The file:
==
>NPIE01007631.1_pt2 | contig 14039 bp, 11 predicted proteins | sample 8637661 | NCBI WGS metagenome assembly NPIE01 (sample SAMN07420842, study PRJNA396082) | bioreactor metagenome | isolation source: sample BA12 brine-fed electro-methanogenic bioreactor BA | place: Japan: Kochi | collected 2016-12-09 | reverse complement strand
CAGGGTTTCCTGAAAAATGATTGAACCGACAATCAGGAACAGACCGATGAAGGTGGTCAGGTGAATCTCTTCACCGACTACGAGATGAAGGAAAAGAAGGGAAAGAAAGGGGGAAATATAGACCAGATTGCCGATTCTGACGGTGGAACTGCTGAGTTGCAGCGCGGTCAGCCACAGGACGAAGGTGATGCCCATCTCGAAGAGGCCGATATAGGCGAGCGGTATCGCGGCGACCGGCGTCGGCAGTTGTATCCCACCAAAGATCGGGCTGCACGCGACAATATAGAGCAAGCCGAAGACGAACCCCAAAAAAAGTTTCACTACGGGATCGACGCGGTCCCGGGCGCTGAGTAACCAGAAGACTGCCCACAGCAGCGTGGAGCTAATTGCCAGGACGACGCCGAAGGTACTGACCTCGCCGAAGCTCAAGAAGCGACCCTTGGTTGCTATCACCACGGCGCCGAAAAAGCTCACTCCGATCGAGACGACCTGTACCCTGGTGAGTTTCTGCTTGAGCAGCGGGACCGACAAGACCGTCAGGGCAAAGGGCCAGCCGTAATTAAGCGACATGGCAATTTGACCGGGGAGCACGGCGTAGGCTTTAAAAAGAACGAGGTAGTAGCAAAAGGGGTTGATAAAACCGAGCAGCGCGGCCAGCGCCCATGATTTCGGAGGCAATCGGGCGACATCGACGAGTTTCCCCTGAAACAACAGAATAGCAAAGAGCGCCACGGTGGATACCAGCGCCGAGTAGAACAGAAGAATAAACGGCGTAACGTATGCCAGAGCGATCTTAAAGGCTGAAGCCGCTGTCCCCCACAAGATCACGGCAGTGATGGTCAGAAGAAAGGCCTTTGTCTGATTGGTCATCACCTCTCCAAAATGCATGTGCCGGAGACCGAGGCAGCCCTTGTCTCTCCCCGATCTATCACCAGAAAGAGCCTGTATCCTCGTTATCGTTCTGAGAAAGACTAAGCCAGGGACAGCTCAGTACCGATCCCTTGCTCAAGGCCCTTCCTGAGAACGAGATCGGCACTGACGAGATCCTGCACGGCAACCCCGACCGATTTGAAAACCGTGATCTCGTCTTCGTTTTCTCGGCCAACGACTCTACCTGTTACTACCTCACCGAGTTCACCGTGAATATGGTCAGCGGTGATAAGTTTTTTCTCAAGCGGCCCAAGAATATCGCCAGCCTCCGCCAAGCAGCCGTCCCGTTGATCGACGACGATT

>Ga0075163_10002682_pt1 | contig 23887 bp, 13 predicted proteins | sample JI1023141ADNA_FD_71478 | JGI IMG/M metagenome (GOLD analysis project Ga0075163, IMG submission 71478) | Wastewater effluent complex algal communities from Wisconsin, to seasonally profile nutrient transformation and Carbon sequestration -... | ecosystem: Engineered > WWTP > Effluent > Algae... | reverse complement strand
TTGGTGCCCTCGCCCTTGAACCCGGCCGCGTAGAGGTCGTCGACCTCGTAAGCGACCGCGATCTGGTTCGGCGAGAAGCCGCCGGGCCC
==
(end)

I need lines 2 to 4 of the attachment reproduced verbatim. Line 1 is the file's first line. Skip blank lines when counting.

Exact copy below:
CAGGGTTTCCTGAAAAATGATTGAACCGACAATCAGGAACAGACCGATGAAGGTGGTCAGGTGAATCTCTTCACCGACTACGAGATGAAGGAAAAGAAGGGAAAGAAAGGGGGAAATATAGACCAGATTGCCGATTCTGACGGTGGAACTGCTGAGTTGCAGCGCGGTCAGCCACAGGACGAAGGTGATGCCCATCTCGAAGAGGCCGATATAGGCGAGCGGTATCGCGGCGACCGGCGTCGGCAGTTGTATCCCACCAAAGATCGGGCTGCACGCGACAATATAGAGCAAGCCGAAGACGAACCCCAAAAAAAGTTTCACTACGGGATCGACGCGGTCCCGGGCGCTGAGTAACCAGAAGACTGCCCACAGCAGCGTGGAGCTAATTGCCAGGACGACGCCGAAGGTACTGACCTCGCCGAAGCTCAAGAAGCGACCCTTGGTTGCTATCACCACGGCGCCGAAAAAGCTCACTCCGATCGAGACGACCTGTACCCTGGTGAGTTTCTGCTTGAGCAGCGGGACCGACAAGACCGTCAGGGCAAAGGGCCAGCCGTAATTAAGCGACATGGCAATTTGACCGGGGAGCACGGCGTAGGCTTTAAAAAGAACGAGGTAGTAGCAAAAGGGGTTGATAAAACCGAGCAGCGCGGCCAGCGCCCATGATTTCGGAGGCAATCGGGCGACATCGACGAGTTTCCCCTGAAACAACAGAATAGCAAAGAGCGCCACGGTGGATACCAGCGCCGAGTAGAACAGAAGAATAAACGGCGTAACGTATGCCAGAGCGATCTTAAAGGCTGAAGCCGCTGTCCCCCACAAGATCACGGCAGTGATGGTCAGAAGAAAGGCCTTTGTCTGATTGGTCATCACCTCTCCAAAATGCATGTGCCGGAGACCGAGGCAGCCCTTGTCTCTCCCCGATCTATCACCAGAAAGAGCCTGTATCCTCGTTATCGTTCTGAGAAAGACTAAGCCAGGGACAGCTCAGTACCGATCCCTTGCTCAAGGCCCTTCCTGAGAACGAGATCGGCACTGACGAGATCCTGCACGGCAACCCCGACCGATTTGAAAACCGTGATCTCGTCTTCGTTTTCTCGGCCAACGACTCTACCTGTTACTACCTCACCGAGTTCACCGTGAATATGGTCAGCGGTGATAAGTTTTTTCTCAAGCGGCCCAAGAATATCGCCAGCCTCCGCCAAGCAGCCGTCCCGTTGATCGACGACGATT

>Ga0075163_10002682_pt1 | contig 23887 bp, 13 predicted proteins | sample JI1023141ADNA_FD_71478 | JGI IMG/M metagenome (GOLD analysis project Ga0075163, IMG submission 71478) | Wastewater effluent complex algal communities from Wisconsin, to seasonally profile nutrient transformation and Carbon sequestration -... | ecosystem: Engineered > WWTP > Effluent > Algae... | reverse complement strand
TTGGTGCCCTCGCCCTTGAACCCGGCCGCGTAGAGGTCGTCGACCTCGTAAGCGACCGCGATCTGGTTCGGCGAGAAGCCGCCGGGCCC